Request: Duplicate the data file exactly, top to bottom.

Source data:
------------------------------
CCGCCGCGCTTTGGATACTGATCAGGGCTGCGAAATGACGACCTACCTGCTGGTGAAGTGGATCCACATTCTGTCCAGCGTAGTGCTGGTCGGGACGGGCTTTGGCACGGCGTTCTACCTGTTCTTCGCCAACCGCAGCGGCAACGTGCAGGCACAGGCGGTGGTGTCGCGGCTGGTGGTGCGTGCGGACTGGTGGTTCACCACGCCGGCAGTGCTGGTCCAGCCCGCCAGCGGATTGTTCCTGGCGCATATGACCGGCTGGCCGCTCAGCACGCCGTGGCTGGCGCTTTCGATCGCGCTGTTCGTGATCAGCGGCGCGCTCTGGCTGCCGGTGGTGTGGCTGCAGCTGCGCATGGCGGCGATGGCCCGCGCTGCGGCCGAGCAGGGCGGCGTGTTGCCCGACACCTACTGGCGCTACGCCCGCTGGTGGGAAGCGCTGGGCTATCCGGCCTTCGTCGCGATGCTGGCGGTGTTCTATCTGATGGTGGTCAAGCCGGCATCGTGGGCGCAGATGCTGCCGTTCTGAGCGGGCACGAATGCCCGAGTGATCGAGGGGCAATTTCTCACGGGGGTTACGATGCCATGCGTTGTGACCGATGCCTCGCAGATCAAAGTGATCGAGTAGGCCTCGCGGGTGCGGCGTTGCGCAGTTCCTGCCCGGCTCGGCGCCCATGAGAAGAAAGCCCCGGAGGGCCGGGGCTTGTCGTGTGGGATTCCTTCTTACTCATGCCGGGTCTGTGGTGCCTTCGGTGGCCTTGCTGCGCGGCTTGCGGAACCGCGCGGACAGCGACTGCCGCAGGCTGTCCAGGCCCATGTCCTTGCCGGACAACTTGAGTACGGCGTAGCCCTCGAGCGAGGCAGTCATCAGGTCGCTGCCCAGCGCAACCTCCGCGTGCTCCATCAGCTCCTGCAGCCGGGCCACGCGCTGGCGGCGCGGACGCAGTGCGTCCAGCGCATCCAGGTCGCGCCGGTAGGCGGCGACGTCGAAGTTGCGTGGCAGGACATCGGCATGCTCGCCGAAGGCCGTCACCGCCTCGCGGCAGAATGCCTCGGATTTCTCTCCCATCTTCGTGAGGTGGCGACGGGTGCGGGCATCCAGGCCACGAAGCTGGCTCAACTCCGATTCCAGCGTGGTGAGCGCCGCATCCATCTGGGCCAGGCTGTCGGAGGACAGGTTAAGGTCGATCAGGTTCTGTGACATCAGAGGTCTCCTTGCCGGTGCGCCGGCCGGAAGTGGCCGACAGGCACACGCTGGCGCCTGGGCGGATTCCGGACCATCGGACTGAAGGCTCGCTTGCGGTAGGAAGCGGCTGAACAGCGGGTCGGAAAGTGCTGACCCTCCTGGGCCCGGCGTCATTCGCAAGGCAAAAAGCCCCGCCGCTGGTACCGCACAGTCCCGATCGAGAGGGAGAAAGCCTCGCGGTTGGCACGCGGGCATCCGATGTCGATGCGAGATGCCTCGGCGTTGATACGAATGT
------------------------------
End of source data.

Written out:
CCGCCGCGCTTTGGATACTGATCAGGGCTGCGAAATGACGACCTACCTGCTGGTGAAGTGGATCCACATTCTGTCCAGCGTAGTGCTGGTCGGGACGGGCTTTGGCACGGCGTTCTACCTGTTCTTCGCCAACCGCAGCGGCAACGTGCAGGCACAGGCGGTGGTGTCGCGGCTGGTGGTGCGTGCGGACTGGTGGTTCACCACGCCGGCAGTGCTGGTCCAGCCCGCCAGCGGATTGTTCCTGGCGCATATGACCGGCTGGCCGCTCAGCACGCCGTGGCTGGCGCTTTCGATCGCGCTGTTCGTGATCAGCGGCGCGCTCTGGCTGCCGGTGGTGTGGCTGCAGCTGCGCATGGCGGCGATGGCCCGCGCTGCGGCCGAGCAGGGCGGCGTGTTGCCCGACACCTACTGGCGCTACGCCCGCTGGTGGGAAGCGCTGGGCTATCCGGCCTTCGTCGCGATGCTGGCGGTGTTCTATCTGATGGTGGTCAAGCCGGCATCGTGGGCGCAGATGCTGCCGTTCTGAGCGGGCACGAATGCCCGAGTGATCGAGGGGCAATTTCTCACGGGGGTTACGATGCCATGCGTTGTGACCGATGCCTCGCAGATCAAAGTGATCGAGTAGGCCTCGCGGGTGCGGCGTTGCGCAGTTCCTGCCCGGCTCGGCGCCCATGAGAAGAAAGCCCCGGAGGGCCGGGGCTTGTCGTGTGGGATTCCTTCTTACTCATGCCGGGTCTGTGGTGCCTTCGGTGGCCTTGCTGCGCGGCTTGCGGAACCGCGCGGACAGCGACTGCCGCAGGCTGTCCAGGCCCATGTCCTTGCCGGACAACTTGAGTACGGCGTAGCCCTCGAGCGAGGCAGTCATCAGGTCGCTGCCCAGCGCAACCTCCGCGTGCTCCATCAGCTCCTGCAGCCGGGCCACGCGCTGGCGGCGCGGACGCAGTGCGTCCAGCGCATCCAGGTCGCGCCGGTAGGCGGCGACGTCGAAGTTGCGTGGCAGGACATCGGCATGCTCGCCGAAGGCCGTCACCGCCTCGCGGCAGAATGCCTCGGATTTCTCTCCCATCTTCGTGAGGTGGCGACGGGTGCGGGCATCCAGGCCACGAAGCTGGCTCAACTCCGATTCCAGCGTGGTGAGCGCCGCATCCATCTGGGCCAGGCTGTCGGAGGACAGGTTAAGGTCGATCAGGTTCTGTGACATCAGAGGTCTCCTTGCCGGTGCGCCGGCCGGAAGTGGCCGACAGGCACACGCTGGCGCCTGGGCGGATTCCGGACCATCGGACTGAAGGCTCGCTTGCGGTAGGAAGCGGCTGAACAGCGGGTCGGAAAGTGCTGACCCTCCTGGGCCCGGCGTCATTCGCAAGGCAAAAAGCCCCGCCGCTGGTACCGCACAGTCCCGATCGAGAGGGAGAAAGCCTCGCGGTTGGCACGCGGGCATCCGATGTCGATGCGAGATGCCTCGGCGTTGATACGAATGT